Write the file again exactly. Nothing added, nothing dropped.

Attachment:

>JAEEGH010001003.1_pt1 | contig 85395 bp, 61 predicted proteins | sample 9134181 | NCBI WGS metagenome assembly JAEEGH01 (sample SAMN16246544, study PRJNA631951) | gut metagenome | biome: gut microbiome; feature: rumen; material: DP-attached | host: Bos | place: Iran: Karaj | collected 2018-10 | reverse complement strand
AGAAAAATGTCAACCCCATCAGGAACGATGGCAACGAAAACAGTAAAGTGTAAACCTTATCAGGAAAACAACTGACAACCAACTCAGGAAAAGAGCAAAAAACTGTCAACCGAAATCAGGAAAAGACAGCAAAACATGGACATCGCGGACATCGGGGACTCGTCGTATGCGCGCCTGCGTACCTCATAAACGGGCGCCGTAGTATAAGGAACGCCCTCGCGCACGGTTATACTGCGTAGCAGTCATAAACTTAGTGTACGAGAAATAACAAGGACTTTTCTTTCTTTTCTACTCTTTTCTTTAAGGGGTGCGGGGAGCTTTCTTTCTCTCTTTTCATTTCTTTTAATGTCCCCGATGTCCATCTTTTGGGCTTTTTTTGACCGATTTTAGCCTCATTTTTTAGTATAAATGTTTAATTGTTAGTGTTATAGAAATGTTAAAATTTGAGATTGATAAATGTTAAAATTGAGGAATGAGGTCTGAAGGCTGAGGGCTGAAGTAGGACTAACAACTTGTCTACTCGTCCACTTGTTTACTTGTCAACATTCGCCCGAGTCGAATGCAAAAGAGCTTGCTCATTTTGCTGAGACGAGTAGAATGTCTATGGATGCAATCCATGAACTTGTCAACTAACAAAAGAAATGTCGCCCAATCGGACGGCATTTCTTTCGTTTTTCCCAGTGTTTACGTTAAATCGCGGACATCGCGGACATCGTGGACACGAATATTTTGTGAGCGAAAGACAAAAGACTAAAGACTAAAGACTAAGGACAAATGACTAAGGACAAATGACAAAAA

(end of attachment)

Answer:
>JAEEGH010001003.1_pt1 | contig 85395 bp, 61 predicted proteins | sample 9134181 | NCBI WGS metagenome assembly JAEEGH01 (sample SAMN16246544, study PRJNA631951) | gut metagenome | biome: gut microbiome; feature: rumen; material: DP-attached | host: Bos | place: Iran: Karaj | collected 2018-10 | reverse complement strand
AGAAAAATGTCAACCCCATCAGGAACGATGGCAACGAAAACAGTAAAGTGTAAACCTTATCAGGAAAACAACTGACAACCAACTCAGGAAAAGAGCAAAAAACTGTCAACCGAAATCAGGAAAAGACAGCAAAACATGGACATCGCGGACATCGGGGACTCGTCGTATGCGCGCCTGCGTACCTCATAAACGGGCGCCGTAGTATAAGGAACGCCCTCGCGCACGGTTATACTGCGTAGCAGTCATAAACTTAGTGTACGAGAAATAACAAGGACTTTTCTTTCTTTTCTACTCTTTTCTTTAAGGGGTGCGGGGAGCTTTCTTTCTCTCTTTTCATTTCTTTTAATGTCCCCGATGTCCATCTTTTGGGCTTTTTTTGACCGATTTTAGCCTCATTTTTTAGTATAAATGTTTAATTGTTAGTGTTATAGAAATGTTAAAATTTGAGATTGATAAATGTTAAAATTGAGGAATGAGGTCTGAAGGCTGAGGGCTGAAGTAGGACTAACAACTTGTCTACTCGTCCACTTGTTTACTTGTCAACATTCGCCCGAGTCGAATGCAAAAGAGCTTGCTCATTTTGCTGAGACGAGTAGAATGTCTATGGATGCAATCCATGAACTTGTCAACTAACAAAAGAAATGTCGCCCAATCGGACGGCATTTCTTTCGTTTTTCCCAGTGTTTACGTTAAATCGCGGACATCGCGGACATCGTGGACACGAATATTTTGTGAGCGAAAGACAAAAGACTAAAGACTAAAGACTAAGGACAAATGACTAAGGACAAATGACAAAAA